With rising cotton prices, farmers are encouraged to increase inputs, therefore, production is expected to soar in Pakistan this year, US officials claim. Despite trimming its estimate of harvested area to the lowest level in three decades, the US Department of Agriculture (USDA)'s bureau in Islamabad upped its forecast for production of cotton.
According to the bureau rising cotton prices are prompting farmers to more actively manage insects, resulting in higher expected yields compared to a year ago when low cotton prices prompted farmers to curb input costs despite reduced planted area. The bureau has forecast cotton production in Pakistan would be at 8.25m 480 lb bales, up 250,000 bales from the earlier estimate and up 18 per cent year-on-year. Prices remained low at the time of planting this season, between May and July, prompted farmers to cut sown acres to their lowest levels since 1985.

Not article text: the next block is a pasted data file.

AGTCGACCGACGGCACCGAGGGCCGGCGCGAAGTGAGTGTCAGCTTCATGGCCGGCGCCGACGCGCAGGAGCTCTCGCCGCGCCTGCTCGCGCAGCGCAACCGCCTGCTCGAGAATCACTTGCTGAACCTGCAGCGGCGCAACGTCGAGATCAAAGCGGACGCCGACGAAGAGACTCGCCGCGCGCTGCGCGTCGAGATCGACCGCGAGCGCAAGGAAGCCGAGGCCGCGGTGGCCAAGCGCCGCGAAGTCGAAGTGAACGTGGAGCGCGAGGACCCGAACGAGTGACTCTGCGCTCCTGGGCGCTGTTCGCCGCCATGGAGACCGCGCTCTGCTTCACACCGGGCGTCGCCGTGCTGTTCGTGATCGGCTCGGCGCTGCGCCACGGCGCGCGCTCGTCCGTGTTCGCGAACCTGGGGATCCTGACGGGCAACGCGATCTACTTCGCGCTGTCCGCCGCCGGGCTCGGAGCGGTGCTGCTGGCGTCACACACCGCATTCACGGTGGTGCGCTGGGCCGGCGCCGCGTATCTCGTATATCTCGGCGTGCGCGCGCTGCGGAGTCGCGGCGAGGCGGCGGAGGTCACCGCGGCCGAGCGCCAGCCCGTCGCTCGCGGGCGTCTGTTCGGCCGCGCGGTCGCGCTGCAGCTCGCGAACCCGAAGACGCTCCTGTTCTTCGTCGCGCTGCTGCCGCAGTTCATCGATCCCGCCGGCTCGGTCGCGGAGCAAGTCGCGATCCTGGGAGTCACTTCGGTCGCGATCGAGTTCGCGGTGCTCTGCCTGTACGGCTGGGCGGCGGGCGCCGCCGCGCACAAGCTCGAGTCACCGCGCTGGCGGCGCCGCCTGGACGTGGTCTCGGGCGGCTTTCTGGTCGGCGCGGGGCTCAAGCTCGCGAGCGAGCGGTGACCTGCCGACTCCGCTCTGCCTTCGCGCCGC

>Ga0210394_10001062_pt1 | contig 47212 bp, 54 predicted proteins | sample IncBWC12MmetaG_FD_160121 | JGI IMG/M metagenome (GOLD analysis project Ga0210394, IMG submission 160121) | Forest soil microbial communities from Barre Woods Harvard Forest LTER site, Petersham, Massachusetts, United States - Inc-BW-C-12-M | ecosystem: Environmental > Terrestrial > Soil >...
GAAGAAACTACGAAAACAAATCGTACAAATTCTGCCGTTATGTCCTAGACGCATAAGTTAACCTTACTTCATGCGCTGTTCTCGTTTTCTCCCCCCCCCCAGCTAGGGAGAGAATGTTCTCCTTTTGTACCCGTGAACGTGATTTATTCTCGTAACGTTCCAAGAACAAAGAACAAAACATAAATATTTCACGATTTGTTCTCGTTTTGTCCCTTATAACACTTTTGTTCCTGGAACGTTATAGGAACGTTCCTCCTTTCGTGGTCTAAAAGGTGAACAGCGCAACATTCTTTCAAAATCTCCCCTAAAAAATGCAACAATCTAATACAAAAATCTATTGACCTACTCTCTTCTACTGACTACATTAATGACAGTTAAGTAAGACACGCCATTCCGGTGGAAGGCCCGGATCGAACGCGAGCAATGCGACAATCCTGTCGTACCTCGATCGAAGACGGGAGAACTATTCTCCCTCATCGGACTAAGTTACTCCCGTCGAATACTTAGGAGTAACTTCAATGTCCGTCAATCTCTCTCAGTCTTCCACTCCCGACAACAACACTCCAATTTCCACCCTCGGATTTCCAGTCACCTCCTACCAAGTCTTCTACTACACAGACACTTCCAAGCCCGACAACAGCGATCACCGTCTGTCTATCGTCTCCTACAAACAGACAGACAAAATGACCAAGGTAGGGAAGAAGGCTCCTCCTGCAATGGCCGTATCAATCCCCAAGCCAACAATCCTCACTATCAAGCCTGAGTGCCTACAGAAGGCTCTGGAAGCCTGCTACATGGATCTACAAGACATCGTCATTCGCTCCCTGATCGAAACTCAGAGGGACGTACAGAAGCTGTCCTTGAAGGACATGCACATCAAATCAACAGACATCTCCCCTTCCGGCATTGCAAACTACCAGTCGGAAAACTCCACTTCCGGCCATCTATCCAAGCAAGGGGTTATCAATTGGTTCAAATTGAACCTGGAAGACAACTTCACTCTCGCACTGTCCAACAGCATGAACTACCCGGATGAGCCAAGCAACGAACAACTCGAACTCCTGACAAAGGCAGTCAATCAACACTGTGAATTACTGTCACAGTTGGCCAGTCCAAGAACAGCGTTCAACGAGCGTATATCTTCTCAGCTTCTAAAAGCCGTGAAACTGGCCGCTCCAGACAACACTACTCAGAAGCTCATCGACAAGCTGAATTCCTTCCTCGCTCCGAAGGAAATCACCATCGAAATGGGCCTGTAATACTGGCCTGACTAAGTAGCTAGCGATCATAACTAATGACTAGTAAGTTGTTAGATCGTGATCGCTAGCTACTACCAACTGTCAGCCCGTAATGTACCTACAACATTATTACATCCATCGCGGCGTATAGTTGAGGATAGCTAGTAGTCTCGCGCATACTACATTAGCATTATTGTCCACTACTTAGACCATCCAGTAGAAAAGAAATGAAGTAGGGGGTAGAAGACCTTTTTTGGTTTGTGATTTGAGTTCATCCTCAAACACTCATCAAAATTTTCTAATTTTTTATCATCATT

The bureau saw harvested area this year at just 2.40m hectares, down from an official USDA estimate of 2.50 m hectares, and well below the 2.80 harvested last year. But cotton prices have been rising with the bureau reporting that seed cotton prices now stand at 37 cents a pound up some 48 per cent year-on-year. Thus where last year farmers cut costs by reducing pesticide application that resulted in tanking yields of the commodity, now there is a strong incentive to grow cotton.
Based on updated figures, the bureau has forecast cotton yields at 3.4 bales per hectare compared to 2.5 bales per hectare in 2015-16, an increase of 36 per cent. But despite the stronger production, with consumption remaining essentially flat at 10.33m bales, the bureau actually upgraded its forecast for imports by some 200,000 bales.